The Septuagint (also known as the LXX) is a translation of the Hebrew Bible into the Greek language. The name Septuagint comes from the Latin word for “seventy.” The tradition is that 70 (or 72) Jewish scholars were the translators behind the Septuagint. The Septuagint was translated in the third and second centuries BC in Alexandria, Egypt. As Israel was under the authority of Greece for several centuries, the Greek language became more and more common. By the second and first centuries BC, most people in Israel spoke Greek as their primary language. That is why the effort was made to translate the Hebrew Bible into Greek—so that those who did not understand Hebrew could have the Scriptures in a language they could understand. The Septuagint represents the first major effort at translating a significant religious text from one language into another.
In comparing the New Testament quotations of the Hebrew Bible, it is clear that the Septuagint was often used. Many of the New Testament quotes from the Hebrew Bible are taken from the Septuagint. This is the result of the fact that by the late first century BC, and especially the first century AD, the Septuagint had “replaced” the Hebrew Bible as the Scriptures most people used. Since most people spoke and read Greek as their primary language, and the Greek authorities strongly encouraged the use of Greek, the Septuagint became much more common than the Hebrew Old Testament.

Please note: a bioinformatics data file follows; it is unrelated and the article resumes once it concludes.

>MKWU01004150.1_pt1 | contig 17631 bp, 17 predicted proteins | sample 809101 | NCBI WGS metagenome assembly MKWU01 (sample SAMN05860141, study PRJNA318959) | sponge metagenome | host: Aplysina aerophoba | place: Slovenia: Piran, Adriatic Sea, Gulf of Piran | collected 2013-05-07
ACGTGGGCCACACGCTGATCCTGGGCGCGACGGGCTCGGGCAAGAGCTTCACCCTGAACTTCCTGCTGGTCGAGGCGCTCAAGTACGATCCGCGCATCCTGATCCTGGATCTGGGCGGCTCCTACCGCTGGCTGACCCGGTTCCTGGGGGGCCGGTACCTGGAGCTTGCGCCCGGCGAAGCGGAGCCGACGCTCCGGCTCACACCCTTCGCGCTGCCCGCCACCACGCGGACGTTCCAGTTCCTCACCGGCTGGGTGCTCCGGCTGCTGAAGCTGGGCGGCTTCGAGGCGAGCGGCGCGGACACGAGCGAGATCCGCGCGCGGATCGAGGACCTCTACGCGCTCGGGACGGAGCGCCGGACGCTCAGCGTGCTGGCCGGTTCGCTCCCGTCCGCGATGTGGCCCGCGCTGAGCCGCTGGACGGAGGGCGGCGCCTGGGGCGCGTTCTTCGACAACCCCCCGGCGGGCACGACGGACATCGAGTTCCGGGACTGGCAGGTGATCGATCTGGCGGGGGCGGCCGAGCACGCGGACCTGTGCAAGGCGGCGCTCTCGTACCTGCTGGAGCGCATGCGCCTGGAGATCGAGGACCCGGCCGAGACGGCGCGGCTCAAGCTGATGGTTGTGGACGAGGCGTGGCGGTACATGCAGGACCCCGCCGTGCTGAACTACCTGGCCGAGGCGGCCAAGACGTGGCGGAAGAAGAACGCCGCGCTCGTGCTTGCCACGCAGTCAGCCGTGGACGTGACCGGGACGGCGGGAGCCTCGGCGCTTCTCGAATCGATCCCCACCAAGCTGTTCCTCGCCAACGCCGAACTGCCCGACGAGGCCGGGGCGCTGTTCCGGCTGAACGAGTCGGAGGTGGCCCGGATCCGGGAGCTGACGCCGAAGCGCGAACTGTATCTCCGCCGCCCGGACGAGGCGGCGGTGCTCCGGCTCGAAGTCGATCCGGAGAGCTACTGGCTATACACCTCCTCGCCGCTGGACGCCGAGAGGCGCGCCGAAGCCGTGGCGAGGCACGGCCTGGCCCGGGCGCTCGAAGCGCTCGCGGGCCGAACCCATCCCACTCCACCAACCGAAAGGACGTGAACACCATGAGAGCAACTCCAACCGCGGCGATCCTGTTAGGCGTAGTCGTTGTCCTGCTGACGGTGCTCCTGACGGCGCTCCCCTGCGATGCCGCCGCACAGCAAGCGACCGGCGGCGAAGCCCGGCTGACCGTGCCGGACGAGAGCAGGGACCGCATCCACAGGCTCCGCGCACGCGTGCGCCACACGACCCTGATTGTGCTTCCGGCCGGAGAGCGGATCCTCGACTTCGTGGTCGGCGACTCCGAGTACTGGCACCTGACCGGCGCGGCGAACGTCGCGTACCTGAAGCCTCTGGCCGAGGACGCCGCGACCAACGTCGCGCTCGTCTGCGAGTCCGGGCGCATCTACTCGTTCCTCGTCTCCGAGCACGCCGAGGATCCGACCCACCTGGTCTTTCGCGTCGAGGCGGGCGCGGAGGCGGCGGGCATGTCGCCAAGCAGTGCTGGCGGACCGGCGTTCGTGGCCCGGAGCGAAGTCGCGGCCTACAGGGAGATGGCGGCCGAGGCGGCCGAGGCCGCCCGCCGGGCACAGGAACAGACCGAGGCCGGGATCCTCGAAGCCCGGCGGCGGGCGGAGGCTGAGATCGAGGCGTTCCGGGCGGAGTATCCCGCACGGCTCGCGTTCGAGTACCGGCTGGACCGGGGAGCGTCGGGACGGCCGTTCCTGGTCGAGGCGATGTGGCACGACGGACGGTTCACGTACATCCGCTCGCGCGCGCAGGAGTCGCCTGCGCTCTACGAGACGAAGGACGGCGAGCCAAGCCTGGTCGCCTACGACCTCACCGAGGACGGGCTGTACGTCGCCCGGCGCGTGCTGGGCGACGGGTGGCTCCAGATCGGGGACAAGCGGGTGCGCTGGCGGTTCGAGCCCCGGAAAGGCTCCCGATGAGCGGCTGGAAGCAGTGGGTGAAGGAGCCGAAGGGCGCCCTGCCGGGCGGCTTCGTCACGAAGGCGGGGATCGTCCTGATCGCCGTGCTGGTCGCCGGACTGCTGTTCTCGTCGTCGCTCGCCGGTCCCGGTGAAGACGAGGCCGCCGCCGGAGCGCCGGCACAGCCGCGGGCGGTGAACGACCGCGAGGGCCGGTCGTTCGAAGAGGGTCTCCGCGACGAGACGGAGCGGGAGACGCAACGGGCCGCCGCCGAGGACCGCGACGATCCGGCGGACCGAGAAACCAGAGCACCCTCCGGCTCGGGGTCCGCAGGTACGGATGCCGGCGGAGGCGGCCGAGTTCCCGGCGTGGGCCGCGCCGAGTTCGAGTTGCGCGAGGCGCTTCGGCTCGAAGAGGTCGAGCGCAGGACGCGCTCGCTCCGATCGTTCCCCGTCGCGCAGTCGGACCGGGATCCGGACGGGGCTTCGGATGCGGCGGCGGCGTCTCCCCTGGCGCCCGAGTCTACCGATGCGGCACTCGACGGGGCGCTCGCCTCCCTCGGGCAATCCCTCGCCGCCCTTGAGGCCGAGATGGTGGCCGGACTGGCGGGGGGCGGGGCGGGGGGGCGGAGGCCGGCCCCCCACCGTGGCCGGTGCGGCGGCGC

As faithful as the Septuagint translators strove to be in accurately rendering the Hebrew text into Greek, some translational differences arose. But the fact that the apostles and New Testament authors felt comfortable, under the direction of the Holy Spirit, in using the Septuagint should give us assurance that a translation of the original languages of the Bible is still the authoritative Word of God.